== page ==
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Quartz with small garnets
  
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JPONext




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PostPosted: Oct 27, 2020 19:03    Post subject: Quartz with small garnets  

Hello:

Need some help to determine what the garnets are, and what they might mean to the geology of that area. Are they an indicator to anything else that might be around?
There is biotite in the area, granite and some mica as well. The garnets are 1-2mm, soft as they break with a knife blade, brown-red in colour

Thank you kindly!



IMG_4590.jpg
 Mineral: Quartz
 Locality:
Timmins area, Cochrane District, Ontario, Canada
 Dimensions: 9cm
 Description:
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IMG_4590.jpg


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Bob Carnein




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PostPosted: Oct 27, 2020 20:11    Post subject: Re: Quartz with small garnets  

Garnet varieties can't be positively identified by sight. That said, the "normal" garnet in metamorphic rocks such as gneiss or mica schist is almandine. Almandine indicates medium grade regional metamorphism but doesn't really suggest much about other minerals likely to be present. Almandine is actually pretty hard---to test hardness, try rubbing the garnet on a knife blade or a piece of glass (it should leave a scratch). Brittle or fractured mineral grains may break when rubbed with a knife point, but that isn't really a measure of hardness.
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JPONext




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PostPosted: Oct 27, 2020 21:26    Post subject: Re: Quartz with small garnets  

Bob Carnein wrote:
Garnet varieties can't be positively identified by sight. That said, the "normal" garnet in metamorphic rocks such as gneiss or mica schist is almandine. Almandine indicates medium grade regional metamorphism but doesn't really suggest much about other minerals likely to be present. Almandine is actually pretty hard---to test hardness, try rubbing the garnet on a knife blade or a piece of glass (it should leave a scratch). Brittle or fractured mineral grains may break when rubbed with a knife point, but that isn't really a measure of hardness.


Ok, I will try with a knife again. Also, I am about to assay several rock samples, is there any value to assaying this one as well?



IMG_4602.jpg
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Timmins area, Cochrane District, Ontario, Canada
 Dimensions: 9cm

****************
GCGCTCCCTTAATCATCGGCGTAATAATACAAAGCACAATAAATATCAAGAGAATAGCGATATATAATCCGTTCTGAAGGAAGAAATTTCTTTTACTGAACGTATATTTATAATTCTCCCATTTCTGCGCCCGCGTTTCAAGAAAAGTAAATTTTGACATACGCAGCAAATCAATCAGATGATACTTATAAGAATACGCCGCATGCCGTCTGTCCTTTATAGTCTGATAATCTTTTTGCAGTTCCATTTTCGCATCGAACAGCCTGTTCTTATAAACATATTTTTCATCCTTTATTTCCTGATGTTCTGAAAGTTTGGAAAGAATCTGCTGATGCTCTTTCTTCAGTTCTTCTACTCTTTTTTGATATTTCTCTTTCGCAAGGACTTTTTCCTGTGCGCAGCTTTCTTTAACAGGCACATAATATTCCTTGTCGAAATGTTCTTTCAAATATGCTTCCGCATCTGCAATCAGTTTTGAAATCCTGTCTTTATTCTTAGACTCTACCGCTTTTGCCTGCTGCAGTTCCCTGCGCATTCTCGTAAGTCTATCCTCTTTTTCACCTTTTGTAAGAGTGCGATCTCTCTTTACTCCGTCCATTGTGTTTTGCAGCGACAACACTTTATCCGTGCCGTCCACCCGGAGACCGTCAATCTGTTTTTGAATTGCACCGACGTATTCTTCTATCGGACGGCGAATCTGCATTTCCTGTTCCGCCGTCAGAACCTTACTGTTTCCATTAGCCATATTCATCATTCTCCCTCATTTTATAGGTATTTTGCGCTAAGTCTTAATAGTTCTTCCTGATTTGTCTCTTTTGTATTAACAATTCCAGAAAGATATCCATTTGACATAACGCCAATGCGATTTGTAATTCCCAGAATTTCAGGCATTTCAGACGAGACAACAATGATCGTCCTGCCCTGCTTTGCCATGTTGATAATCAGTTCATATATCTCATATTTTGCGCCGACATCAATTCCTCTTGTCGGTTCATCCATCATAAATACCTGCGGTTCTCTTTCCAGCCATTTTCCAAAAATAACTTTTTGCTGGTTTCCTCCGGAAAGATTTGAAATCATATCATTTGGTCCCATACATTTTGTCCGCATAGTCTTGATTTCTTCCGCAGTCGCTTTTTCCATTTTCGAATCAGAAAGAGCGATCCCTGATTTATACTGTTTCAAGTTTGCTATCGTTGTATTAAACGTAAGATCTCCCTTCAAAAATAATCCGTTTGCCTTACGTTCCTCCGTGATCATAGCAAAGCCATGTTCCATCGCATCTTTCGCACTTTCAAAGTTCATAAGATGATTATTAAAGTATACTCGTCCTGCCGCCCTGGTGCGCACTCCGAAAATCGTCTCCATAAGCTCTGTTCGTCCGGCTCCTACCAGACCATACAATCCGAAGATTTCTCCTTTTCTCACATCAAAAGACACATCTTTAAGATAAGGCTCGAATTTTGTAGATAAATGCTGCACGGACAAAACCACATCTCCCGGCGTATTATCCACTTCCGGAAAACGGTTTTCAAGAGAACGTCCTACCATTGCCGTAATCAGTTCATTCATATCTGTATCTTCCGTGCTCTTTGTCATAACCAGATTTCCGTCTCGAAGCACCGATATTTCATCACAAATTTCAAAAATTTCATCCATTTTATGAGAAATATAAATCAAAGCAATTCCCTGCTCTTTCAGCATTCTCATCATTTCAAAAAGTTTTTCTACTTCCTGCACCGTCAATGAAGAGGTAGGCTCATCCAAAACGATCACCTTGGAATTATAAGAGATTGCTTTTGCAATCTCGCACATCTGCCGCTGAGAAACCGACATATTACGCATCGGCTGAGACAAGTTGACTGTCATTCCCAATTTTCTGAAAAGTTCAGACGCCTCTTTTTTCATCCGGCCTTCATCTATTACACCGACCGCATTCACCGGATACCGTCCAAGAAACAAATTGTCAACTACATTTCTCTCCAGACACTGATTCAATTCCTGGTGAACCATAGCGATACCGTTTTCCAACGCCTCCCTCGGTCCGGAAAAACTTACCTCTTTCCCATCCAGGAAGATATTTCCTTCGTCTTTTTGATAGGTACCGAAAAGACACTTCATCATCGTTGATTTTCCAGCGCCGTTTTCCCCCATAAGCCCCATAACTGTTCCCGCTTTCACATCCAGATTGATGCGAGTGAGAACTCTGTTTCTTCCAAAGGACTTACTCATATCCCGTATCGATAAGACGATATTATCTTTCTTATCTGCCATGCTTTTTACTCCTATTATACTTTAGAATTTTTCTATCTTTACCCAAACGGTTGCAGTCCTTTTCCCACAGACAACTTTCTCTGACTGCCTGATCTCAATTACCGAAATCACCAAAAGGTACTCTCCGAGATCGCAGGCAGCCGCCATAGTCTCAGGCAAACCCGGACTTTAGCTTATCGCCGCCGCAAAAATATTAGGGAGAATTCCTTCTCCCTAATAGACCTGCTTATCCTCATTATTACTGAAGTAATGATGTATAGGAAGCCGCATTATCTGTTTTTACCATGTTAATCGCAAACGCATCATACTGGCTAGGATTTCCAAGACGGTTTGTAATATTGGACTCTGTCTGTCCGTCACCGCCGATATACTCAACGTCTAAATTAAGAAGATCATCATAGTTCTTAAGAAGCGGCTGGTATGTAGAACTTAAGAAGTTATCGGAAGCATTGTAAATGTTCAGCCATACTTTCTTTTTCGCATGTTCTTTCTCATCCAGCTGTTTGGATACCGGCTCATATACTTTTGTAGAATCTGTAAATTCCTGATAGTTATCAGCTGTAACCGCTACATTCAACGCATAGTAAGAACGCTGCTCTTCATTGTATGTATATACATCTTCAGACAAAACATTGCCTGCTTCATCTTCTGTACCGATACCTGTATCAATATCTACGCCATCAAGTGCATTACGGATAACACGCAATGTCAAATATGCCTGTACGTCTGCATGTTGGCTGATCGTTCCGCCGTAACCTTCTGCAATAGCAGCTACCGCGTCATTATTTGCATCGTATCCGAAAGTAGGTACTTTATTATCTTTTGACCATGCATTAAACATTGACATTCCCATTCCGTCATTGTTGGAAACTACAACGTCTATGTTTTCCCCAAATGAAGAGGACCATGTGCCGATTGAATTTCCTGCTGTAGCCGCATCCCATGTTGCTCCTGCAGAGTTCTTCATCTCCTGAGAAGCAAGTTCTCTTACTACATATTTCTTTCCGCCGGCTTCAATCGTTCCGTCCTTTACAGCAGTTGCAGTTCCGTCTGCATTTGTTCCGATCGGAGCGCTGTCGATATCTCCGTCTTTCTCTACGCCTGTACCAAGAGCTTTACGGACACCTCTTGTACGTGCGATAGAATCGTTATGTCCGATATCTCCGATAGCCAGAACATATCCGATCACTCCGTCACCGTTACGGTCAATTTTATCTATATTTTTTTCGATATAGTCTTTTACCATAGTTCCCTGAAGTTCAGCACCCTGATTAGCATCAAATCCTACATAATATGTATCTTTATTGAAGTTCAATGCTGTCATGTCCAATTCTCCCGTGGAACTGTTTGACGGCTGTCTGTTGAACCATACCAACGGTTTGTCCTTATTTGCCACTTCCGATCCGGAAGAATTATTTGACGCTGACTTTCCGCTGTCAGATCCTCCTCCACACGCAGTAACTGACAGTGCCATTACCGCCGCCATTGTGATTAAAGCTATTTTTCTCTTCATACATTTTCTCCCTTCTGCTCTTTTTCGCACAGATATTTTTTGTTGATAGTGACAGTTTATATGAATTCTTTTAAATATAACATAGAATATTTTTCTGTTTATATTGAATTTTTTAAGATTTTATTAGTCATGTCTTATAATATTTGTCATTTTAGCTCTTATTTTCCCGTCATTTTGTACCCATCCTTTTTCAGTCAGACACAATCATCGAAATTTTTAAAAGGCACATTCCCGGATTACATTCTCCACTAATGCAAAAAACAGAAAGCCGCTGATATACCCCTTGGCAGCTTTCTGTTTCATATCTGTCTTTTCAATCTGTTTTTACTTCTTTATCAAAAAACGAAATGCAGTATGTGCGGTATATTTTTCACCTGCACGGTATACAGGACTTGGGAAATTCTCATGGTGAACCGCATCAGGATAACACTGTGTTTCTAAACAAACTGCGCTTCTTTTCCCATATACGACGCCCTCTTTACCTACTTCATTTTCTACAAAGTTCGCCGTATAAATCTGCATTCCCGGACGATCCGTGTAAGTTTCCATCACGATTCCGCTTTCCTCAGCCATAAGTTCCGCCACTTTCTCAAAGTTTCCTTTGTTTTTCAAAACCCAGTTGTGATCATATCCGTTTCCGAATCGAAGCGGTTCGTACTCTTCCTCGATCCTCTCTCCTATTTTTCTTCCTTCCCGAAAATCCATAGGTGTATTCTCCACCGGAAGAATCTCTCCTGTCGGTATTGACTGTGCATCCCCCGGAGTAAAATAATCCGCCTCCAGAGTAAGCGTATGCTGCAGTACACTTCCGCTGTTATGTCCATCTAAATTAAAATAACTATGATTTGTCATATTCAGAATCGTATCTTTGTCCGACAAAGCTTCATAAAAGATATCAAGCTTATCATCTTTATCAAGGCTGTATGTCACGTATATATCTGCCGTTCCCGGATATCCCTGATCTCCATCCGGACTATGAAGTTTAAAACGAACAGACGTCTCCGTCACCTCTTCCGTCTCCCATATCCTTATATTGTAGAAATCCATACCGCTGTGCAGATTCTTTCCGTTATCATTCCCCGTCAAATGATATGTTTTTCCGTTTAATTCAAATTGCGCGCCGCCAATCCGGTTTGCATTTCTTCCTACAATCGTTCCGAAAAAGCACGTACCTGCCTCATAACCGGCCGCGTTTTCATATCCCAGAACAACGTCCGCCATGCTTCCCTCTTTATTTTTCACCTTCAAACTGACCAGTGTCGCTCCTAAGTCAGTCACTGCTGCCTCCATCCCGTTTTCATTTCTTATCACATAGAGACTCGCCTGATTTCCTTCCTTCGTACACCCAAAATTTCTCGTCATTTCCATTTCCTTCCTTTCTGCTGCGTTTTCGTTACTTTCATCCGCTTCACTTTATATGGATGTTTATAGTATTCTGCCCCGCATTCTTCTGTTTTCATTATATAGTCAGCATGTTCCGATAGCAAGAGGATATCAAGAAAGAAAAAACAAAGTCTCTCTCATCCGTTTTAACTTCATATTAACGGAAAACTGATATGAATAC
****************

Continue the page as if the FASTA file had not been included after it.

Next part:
Description:
 Viewed:  679 Time(s)

IMG_4602.jpg


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Bob Carnein




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PostPosted: Oct 28, 2020 09:19    Post subject: Re: Quartz with small garnets  

The close-up appears to be a garnet-mica schist. Personally, I doubt that there would be any value in assaying it. Such rocks cover huge areas in many mountain belts and don't normally contain anything of economic value.
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JPONext




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PostPosted: Oct 30, 2020 16:31    Post subject: Re: Quartz with small garnets  

Bob Carnein wrote:
Garnet varieties can't be positively identified by sight. That said, the "normal" garnet in metamorphic rocks such as gneiss or mica schist is almandine. Almandine indicates medium grade regional metamorphism but doesn't really suggest much about other minerals likely to be present. Almandine is actually pretty hard---to test hardness, try rubbing the garnet on a knife blade or a piece of glass (it should leave a scratch). Brittle or fractured mineral grains may break when rubbed with a knife point, but that isn't really a measure of hardness.


Hello Bob - I tried the hardness test and they are more durable than I first thought. A knife blade will cut through the garnet and shatter somewhat like glass but an ice pick won't break them easily, if that makes any sense. Almandine might be right? They are only about 2mm in diameter. Also, I was able to find a couple of garnets on the rock's edge to scratch a round glass jar and yes, they left scratches, they are harder than glass.

I also found what appears to be visible gold in the quartz on both rock samples, quite small, but will get a sample assayed.

Anything else you can tell me about them?
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